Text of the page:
Safety when working at heights goes beyond standard fall protection. Tools and equipment must also be secured to prevent dangerous “stuck-by” accidents. For example, an 8-lb. tool falling from just 100 feet strikes the earth with over 2,000 lbs. of force per square inch. Hard hats and drop zones will offer little when an object carrying this kind of energy makes a direct impact or even deflects and travels parallel to the ground.
Falling object hazards are one of the most deadly hazards found at job sites – especially in the construction industry. Approximately 5% of all occupational deaths are from “struck-by” accidents. But it’s more than injury that a dropped object can cause. It can cause serious equipment or tool damage, and loss of time/productivity while retrieving it.
In the Construction Standard 1926.759 , OSHA says:
All materials, equipment and tools, which are not in use while aloft, shall be secured against accidental displacement.
There are general ways to prevent the dangers of falling objects and to meet OSHA requirements.
1. Attachment Points – Each tool must have a proper attachment point. Some tools have pre-existing holes for attachments, while others may need the attachment taped or fitted with an end cap.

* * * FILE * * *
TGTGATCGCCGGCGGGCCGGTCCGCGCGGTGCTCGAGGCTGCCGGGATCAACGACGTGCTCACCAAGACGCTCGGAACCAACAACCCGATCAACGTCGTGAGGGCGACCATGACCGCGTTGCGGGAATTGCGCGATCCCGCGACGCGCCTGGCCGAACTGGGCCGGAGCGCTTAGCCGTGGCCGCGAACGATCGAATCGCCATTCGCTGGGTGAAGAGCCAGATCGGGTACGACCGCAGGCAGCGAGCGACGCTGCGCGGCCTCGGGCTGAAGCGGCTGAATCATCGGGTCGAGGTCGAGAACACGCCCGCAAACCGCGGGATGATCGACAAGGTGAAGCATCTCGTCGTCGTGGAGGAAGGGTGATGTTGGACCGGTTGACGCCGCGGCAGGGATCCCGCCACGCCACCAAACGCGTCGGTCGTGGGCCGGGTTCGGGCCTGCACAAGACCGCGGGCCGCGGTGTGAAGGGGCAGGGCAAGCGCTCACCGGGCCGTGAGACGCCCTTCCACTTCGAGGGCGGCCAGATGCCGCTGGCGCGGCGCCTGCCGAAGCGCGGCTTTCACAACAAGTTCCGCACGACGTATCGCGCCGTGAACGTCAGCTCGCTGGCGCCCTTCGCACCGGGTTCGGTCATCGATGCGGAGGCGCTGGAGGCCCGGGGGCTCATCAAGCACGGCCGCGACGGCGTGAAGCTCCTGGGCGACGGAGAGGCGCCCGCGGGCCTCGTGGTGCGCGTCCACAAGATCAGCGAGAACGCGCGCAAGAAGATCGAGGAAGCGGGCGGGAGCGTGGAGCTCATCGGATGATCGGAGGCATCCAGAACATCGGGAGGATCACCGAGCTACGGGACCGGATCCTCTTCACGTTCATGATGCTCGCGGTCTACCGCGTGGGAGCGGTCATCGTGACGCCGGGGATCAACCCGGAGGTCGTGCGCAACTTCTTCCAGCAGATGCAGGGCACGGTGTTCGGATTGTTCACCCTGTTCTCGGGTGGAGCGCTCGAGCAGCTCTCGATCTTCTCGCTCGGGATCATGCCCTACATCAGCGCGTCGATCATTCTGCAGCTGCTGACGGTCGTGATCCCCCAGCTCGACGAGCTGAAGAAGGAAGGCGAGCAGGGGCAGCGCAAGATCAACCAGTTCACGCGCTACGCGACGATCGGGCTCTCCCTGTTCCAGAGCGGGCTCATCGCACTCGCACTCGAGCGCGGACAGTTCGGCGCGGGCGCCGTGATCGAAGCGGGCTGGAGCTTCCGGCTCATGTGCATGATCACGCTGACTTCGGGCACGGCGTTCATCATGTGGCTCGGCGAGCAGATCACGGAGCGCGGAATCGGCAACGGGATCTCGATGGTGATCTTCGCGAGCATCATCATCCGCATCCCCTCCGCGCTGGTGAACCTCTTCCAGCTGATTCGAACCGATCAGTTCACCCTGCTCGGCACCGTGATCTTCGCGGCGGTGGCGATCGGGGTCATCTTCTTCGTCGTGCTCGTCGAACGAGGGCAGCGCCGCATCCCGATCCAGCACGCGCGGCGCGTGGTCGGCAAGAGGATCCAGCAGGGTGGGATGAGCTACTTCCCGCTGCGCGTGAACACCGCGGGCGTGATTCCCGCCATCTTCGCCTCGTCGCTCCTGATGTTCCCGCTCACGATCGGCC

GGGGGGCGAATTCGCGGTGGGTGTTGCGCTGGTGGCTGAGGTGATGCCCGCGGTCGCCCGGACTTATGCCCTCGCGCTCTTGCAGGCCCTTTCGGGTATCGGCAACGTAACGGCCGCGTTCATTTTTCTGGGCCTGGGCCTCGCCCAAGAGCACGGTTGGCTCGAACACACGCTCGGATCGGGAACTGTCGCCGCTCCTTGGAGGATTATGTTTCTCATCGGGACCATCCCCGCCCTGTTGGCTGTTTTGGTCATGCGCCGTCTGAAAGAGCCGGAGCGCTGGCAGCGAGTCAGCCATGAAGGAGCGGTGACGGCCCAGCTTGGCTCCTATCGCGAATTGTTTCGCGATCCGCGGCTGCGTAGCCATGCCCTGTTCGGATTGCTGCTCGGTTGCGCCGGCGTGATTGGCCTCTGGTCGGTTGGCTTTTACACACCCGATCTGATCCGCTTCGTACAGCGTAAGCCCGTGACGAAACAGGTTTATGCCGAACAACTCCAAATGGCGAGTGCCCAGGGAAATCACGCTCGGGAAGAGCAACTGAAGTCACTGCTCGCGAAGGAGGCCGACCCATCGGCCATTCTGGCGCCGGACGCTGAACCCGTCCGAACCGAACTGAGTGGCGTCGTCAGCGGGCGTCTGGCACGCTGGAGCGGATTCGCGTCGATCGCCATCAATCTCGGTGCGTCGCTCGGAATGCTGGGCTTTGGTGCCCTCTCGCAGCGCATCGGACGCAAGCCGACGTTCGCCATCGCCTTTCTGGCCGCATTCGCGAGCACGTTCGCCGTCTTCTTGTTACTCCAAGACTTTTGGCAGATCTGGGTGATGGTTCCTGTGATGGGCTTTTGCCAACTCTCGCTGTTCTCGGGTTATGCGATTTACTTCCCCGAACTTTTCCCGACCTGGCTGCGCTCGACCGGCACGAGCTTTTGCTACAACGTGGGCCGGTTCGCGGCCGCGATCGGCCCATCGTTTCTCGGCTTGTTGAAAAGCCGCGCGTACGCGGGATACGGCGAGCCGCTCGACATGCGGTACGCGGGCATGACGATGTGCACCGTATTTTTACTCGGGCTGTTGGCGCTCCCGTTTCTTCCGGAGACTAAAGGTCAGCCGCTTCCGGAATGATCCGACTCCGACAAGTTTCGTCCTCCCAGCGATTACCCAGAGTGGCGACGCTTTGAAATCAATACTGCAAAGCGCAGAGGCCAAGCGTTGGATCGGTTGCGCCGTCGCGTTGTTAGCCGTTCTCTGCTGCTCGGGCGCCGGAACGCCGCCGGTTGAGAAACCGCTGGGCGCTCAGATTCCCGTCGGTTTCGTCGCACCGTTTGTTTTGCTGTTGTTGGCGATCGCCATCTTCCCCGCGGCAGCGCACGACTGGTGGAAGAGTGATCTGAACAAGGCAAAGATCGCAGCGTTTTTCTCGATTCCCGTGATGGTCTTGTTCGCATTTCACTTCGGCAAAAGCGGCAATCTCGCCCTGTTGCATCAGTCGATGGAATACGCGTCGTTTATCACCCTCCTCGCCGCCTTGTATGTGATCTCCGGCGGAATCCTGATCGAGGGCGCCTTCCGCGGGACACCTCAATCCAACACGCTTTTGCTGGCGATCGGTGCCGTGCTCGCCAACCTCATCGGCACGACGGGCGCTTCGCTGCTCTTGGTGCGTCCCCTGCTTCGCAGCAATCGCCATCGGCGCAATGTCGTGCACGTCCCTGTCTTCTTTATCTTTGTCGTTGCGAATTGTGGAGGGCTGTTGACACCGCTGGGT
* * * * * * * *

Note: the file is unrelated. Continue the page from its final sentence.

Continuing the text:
2. Tethering - Once an attachment point has been installed on a tool, a lanyard can be used to tie the tool off. There are many kinds of lanyards with features such as shock absorption, self-locking carabiners, and retractable lines.
When using any tether and/or attachment point, it is critical to never exceed the load rating of any individual component. Different attachment points and tethers have different weight-ratings, so be sure to choose the proper type for your tool’s weight.
3. Cover - Any open container in transit or when not in use (such as buckets or tool pouches) must be secured with a weight-rated cover. There are even buckets and pouches designed specifically for drop prevention. Python Safety Safe Buckets and Tool Pouches feature a built-in closure system that helps prevent dropped objects.
Many industries are now realizing that falling objects are a major issue. Recognizing the issue is a great first step, and embracing the concept of a complete dropped object solution goes a long way toward establishing a successful safety program.